It’s time for another celebratory issue of the world’s greatest, and funniest, comic. OiNK reached its 50th issue on this day 35 years ago, although technically speaking if you count the special editions this is actually the 55th edition, but let’s not quibble. Not only that but it feels more like the OiNK of old again. With the team caught up on the new weekly schedule characters no longer appear on exactly the same pages anymore, there are more wonderful one-offs and everything is put together in recognisably random fashion again like the fortnightlies.

This is signalled by a move away from the simplistic yellow covers and a fantastic full-page photograph of Frank Sidebottom receiving his knighthood from the Queen, in reality a young passerby. As co-editor Patrick Gallagher told the Dazed website, “I had this Queen mask with me and I’m looking for someone to put it on so Frank could get down on his knee for the photo. Only one kid would do it so we had him with the Queen’s face on and Frank being knighted. He paid twenty quid for it but obviously it was worth nothing. Frank got ripped off. Sometimes adventures with Chris became nightmares.”

Ed McHenry first appeared in OiNK #4 and has contributed to 18 issues and the first annual so far, including many a puzzle page. After an eight-issue absence he makes a grand reentry with Ringo Pig and Golden the Wonder Horse. A beautiful daft full-page strip that signals the beginning of a glorious run of work from Ed. In fact, he’ll contribute to every single issue (including all specials) from now on. His Wally of the West was always a favourite. He’ll be popping up soon on the blog.

But Ed isn’t done with this issue yet as he also drew the wonderful poster in the middle pages that marks the 50th issue with a party for all of OiNK’s main characters, but it doesn’t sit in the issue in isolation. Instead it’s sandwiched between two Lew Stringer strips, namely Pete and his Pimple and Tom Thug who cross over for this special occasion (they also did in #34). Pete’s strip is a bit of a two-for-one deal in the story department, firstly trying to take Lovely Lucy to the party and this backfiring, before he runs into Tom outside the shindig itself.

The Lucy part of the strip sets up the pimple’s ability to suddenly flare up without warning, in case you’d forgotten, before it’s used at just the right moment as a way to see off the thug that is Tom, launching us (literally in his case) to the full-colour poster by Ed in the middle pages.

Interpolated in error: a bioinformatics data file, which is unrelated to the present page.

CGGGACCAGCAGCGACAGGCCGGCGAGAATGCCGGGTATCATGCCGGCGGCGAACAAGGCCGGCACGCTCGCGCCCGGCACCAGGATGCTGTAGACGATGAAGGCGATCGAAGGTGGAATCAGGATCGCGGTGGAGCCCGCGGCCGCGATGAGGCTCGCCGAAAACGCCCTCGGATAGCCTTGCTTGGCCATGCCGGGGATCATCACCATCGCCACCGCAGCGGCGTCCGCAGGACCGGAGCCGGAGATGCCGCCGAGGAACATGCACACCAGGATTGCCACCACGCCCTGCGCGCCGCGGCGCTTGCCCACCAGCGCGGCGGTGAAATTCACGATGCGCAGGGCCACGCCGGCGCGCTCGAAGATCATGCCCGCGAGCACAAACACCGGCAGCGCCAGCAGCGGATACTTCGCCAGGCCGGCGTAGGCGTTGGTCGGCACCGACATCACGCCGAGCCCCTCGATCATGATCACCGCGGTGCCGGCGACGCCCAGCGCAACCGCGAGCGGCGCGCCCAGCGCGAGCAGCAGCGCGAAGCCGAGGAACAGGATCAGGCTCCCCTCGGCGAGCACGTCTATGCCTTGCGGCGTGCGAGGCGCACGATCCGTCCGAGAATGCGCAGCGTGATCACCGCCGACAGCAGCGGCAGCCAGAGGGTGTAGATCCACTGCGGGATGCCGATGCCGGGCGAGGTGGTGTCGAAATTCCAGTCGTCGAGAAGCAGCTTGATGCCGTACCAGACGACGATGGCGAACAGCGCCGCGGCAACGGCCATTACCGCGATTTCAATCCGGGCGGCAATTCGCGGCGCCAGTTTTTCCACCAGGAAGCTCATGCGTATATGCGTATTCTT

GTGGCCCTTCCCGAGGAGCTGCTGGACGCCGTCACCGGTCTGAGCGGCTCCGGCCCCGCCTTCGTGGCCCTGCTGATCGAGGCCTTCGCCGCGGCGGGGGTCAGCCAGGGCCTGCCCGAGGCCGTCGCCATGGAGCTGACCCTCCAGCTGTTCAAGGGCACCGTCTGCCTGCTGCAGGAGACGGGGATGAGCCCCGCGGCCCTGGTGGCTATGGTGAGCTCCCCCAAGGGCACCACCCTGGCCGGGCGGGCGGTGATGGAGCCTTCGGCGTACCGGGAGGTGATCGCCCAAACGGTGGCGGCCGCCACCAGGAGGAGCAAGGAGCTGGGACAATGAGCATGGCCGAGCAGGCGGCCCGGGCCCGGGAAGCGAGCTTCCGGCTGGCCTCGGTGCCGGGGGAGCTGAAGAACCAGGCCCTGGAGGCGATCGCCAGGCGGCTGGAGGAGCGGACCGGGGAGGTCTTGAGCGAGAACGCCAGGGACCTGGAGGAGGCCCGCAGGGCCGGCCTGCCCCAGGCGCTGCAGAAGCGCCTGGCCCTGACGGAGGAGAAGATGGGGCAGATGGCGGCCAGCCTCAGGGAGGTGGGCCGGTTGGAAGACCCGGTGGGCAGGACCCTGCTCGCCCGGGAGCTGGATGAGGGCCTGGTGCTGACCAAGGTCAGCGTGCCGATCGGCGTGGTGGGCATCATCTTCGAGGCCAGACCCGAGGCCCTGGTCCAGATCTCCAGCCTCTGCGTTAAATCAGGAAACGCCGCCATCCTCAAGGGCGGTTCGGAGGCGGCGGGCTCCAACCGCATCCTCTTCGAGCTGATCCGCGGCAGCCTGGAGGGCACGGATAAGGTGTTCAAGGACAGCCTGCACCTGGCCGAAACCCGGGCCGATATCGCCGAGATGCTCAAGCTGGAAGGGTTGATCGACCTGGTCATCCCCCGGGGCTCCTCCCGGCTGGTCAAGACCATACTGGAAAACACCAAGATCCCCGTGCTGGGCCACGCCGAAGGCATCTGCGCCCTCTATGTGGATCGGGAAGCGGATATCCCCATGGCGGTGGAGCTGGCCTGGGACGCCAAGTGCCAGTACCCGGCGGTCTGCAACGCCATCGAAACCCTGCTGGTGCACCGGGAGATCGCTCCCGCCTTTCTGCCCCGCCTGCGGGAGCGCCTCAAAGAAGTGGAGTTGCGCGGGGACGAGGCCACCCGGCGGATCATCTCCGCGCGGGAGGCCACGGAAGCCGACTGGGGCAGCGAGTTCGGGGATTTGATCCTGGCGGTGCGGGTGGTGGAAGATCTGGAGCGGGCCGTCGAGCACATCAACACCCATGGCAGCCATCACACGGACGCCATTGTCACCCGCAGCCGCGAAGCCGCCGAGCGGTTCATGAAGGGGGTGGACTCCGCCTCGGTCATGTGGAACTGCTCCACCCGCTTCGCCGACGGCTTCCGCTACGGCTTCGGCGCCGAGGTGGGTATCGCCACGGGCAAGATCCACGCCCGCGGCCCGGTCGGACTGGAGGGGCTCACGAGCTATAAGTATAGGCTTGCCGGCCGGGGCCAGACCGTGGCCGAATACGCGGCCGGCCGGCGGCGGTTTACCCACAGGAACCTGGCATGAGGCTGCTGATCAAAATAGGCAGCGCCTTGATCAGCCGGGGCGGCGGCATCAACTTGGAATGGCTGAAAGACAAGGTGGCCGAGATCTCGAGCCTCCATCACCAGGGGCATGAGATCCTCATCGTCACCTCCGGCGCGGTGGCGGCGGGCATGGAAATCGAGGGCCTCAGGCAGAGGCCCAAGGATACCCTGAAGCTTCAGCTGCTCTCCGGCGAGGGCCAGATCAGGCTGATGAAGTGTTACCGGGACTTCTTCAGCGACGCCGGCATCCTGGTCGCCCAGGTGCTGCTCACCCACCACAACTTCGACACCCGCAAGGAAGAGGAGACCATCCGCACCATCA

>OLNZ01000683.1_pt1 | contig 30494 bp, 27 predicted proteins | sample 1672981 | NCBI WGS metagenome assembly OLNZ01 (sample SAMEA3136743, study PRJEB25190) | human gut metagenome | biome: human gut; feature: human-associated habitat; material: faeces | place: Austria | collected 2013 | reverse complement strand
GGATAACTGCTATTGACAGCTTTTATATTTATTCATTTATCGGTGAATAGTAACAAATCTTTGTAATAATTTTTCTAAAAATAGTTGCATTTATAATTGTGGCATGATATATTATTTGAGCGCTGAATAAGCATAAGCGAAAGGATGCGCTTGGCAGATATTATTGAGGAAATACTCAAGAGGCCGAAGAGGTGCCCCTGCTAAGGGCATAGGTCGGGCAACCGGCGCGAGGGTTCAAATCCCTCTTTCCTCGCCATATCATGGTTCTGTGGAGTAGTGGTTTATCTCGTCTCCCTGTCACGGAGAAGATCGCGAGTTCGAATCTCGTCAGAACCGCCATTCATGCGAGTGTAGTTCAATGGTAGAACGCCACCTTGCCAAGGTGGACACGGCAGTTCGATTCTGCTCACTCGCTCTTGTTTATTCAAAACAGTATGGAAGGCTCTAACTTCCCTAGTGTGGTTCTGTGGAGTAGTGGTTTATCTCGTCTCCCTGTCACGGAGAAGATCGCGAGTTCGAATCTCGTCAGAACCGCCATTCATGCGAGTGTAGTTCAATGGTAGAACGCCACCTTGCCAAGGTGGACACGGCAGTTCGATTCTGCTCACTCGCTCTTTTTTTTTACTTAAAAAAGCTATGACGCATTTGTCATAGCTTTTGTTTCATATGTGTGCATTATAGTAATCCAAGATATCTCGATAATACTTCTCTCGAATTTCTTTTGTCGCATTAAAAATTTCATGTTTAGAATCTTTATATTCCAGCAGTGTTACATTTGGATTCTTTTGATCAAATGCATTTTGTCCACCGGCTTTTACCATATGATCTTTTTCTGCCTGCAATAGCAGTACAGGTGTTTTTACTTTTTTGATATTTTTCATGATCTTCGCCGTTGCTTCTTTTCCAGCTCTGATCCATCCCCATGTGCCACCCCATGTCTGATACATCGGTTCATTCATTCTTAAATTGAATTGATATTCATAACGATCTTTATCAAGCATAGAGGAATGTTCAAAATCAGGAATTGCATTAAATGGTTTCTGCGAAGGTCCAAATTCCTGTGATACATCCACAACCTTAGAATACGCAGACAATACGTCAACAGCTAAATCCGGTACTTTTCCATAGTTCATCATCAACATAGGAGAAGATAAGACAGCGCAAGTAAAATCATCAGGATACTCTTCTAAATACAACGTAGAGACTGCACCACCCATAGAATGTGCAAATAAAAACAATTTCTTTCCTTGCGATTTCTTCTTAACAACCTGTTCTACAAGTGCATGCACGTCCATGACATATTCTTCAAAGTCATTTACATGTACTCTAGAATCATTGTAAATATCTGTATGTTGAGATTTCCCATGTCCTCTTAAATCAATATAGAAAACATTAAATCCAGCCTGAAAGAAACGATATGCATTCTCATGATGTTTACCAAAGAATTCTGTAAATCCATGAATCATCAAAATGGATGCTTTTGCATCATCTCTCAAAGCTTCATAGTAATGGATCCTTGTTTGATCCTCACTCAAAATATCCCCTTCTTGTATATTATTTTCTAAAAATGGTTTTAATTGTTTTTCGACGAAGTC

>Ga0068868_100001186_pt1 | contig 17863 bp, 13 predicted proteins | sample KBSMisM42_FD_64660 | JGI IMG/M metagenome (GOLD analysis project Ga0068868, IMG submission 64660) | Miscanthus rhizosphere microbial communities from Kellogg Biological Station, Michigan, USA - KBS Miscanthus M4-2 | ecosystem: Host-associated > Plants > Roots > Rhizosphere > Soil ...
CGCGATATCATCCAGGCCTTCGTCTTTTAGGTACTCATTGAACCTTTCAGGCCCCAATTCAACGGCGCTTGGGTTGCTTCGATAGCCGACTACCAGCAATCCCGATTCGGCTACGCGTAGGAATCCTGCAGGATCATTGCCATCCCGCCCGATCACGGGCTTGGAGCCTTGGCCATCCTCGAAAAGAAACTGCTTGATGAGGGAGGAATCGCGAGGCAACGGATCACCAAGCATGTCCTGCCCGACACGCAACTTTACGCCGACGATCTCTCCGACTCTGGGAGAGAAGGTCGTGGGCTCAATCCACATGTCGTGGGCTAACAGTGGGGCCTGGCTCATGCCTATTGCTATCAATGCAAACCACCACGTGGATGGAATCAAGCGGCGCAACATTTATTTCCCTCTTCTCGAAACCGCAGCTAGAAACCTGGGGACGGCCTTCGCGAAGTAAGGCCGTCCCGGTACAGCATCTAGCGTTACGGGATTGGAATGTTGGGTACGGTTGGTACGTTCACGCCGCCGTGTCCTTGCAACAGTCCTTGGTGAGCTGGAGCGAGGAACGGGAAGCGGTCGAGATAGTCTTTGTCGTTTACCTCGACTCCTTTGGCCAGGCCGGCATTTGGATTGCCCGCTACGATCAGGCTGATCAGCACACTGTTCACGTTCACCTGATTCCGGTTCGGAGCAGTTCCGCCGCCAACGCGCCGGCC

Ed also drew the similarly celebratory poster for the comic’s first birthday, although there it was called an ‘anniversary’ party and here a ‘birthday’ party, which seems the wrong way round. Co-editor Mark Rodgers provides the scenario and script for the chaos reigning here. A script for a poster? Unlike the previous poster which was designed as a portrait of the comic’s stars, this is more like Rubbish Man’s New Year’s Party from #44, taking a snapshot in time of the party in progress.

As I’ve said before I always love seeing different cartoonists’ takes on characters created by others and this is a smorgasbord of just that. Ed does a wonderful job of representing a wide variety of characters created by his colleagues while giving each that McHenry twist. Nice to see Mr Big Nose make a cameo after he was dropped from the comic (last appearing in #44) but he’s not the only one I’m happy to see. Roger Rental hasn’t been seen since the latest Christmas issue (and will only make one further appearance in a monthly), and upon seeing Rubbish Man here I’m suddenly aware he also hasn’t been seen in the weeklies! In fact, just like Roger he’ll be back once more and that’s it.

It’s sad to realise some of those included no longer have regular character status

Patrick tells me, “Largely it was the contributors who made the decision to rest certain characters. In the case of Rubbish Man, David Haldane was still busy with his other work. For example in #50 he contributed Torture Twins, Zootown and Haldane’s Amazing, Incredible, Bizzare World. Ian Jackson and Jeremy Banx were also very busy on their other work outside of OiNK and since we had a healthy stockpile of other artists’ material building up, we were never short to allow them a break.” At this stage they’d no idea OiNK was going to fold and fully expected the likes of Mr Big Nose to return later.

Even though it’s sad to realise some of those included no longer have regular character status there are a lot of laughs to be had with this poster, such as Burp’s upset tummy (perhaps still upset from the oyster incident), the punch bowl, a selection of awful puns and even though it’s most likely a coincidence I did laugh at the use of the word “frazzle” to describe the little pig on the receiving end of Billy Bang’s temper, given how Frazzles are a bacon flavoured snack! After the poster we’re treated to the end of the crossover tale. This issue is the gift that keeps on giving.